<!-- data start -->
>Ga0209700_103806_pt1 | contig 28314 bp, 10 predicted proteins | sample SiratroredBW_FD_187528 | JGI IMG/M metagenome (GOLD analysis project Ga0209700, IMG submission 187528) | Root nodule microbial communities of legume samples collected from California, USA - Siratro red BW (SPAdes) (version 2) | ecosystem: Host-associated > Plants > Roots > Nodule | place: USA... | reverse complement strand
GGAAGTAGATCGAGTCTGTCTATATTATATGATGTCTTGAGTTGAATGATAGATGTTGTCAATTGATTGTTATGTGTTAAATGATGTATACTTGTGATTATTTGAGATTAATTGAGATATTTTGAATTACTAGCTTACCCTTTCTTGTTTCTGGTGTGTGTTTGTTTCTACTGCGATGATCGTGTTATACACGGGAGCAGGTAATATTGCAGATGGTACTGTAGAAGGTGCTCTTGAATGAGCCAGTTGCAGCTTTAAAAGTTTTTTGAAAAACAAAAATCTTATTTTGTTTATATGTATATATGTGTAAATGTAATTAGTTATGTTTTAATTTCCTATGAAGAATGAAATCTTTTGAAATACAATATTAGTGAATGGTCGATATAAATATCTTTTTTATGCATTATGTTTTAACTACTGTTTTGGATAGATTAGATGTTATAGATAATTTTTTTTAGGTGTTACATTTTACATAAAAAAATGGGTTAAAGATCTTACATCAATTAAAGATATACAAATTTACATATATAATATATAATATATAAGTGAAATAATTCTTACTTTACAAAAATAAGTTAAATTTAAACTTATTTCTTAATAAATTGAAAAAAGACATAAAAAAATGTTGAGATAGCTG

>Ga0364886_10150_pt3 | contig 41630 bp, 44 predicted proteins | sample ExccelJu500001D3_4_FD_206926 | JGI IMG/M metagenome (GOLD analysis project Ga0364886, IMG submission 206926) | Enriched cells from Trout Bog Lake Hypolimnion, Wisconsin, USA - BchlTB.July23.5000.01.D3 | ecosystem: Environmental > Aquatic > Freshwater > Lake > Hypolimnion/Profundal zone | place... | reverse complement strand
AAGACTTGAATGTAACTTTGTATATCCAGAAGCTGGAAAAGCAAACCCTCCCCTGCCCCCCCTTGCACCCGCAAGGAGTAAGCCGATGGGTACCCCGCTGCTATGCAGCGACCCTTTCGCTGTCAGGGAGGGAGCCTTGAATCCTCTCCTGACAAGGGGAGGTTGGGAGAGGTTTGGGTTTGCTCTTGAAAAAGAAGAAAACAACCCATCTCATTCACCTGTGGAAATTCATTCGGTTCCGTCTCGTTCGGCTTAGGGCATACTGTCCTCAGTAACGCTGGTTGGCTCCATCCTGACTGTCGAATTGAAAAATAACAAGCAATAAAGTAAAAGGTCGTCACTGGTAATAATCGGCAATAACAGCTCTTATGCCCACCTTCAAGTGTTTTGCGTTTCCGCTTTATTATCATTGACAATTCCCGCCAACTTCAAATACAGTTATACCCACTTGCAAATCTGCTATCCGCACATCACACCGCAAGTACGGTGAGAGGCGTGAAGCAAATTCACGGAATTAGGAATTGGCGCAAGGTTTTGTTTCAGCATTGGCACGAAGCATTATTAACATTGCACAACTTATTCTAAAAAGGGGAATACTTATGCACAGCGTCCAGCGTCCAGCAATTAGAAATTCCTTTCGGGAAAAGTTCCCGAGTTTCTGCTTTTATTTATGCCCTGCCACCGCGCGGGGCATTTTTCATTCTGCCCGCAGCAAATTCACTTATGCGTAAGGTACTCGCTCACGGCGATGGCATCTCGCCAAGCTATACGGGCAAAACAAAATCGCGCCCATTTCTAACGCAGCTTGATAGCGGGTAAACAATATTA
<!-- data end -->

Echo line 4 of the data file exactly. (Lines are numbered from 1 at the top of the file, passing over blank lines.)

AAGACTTGAATGTAACTTTGTATATCCAGAAGCTGGAAAAGCAAACCCTCCCCTGCCCCCCCTTGCACCCGCAAGGAGTAAGCCGATGGGTACCCCGCTGCTATGCAGCGACCCTTTCGCTGTCAGGGAGGGAGCCTTGAATCCTCTCCTGACAAGGGGAGGTTGGGAGAGGTTTGGGTTTGCTCTTGAAAAAGAAGAAAACAACCCATCTCATTCACCTGTGGAAATTCATTCGGTTCCGTCTCGTTCGGCTTAGGGCATACTGTCCTCAGTAACGCTGGTTGGCTCCATCCTGACTGTCGAATTGAAAAATAACAAGCAATAAAGTAAAAGGTCGTCACTGGTAATAATCGGCAATAACAGCTCTTATGCCCACCTTCAAGTGTTTTGCGTTTCCGCTTTATTATCATTGACAATTCCCGCCAACTTCAAATACAGTTATACCCACTTGCAAATCTGCTATCCGCACATCACACCGCAAGTACGGTGAGAGGCGTGAAGCAAATTCACGGAATTAGGAATTGGCGCAAGGTTTTGTTTCAGCATTGGCACGAAGCATTATTAACATTGCACAACTTATTCTAAAAAGGGGAATACTTATGCACAGCGTCCAGCGTCCAGCAATTAGAAATTCCTTTCGGGAAAAGTTCCCGAGTTTCTGCTTTTATTTATGCCCTGCCACCGCGCGGGGCATTTTTCATTCTGCCCGCAGCAAATTCACTTATGCGTAAGGTACTCGCTCACGGCGATGGCATCTCGCCAAGCTATACGGGCAAAACAAAATCGCGCCCATTTCTAACGCAGCTTGATAGCGGGTAAACAATATTA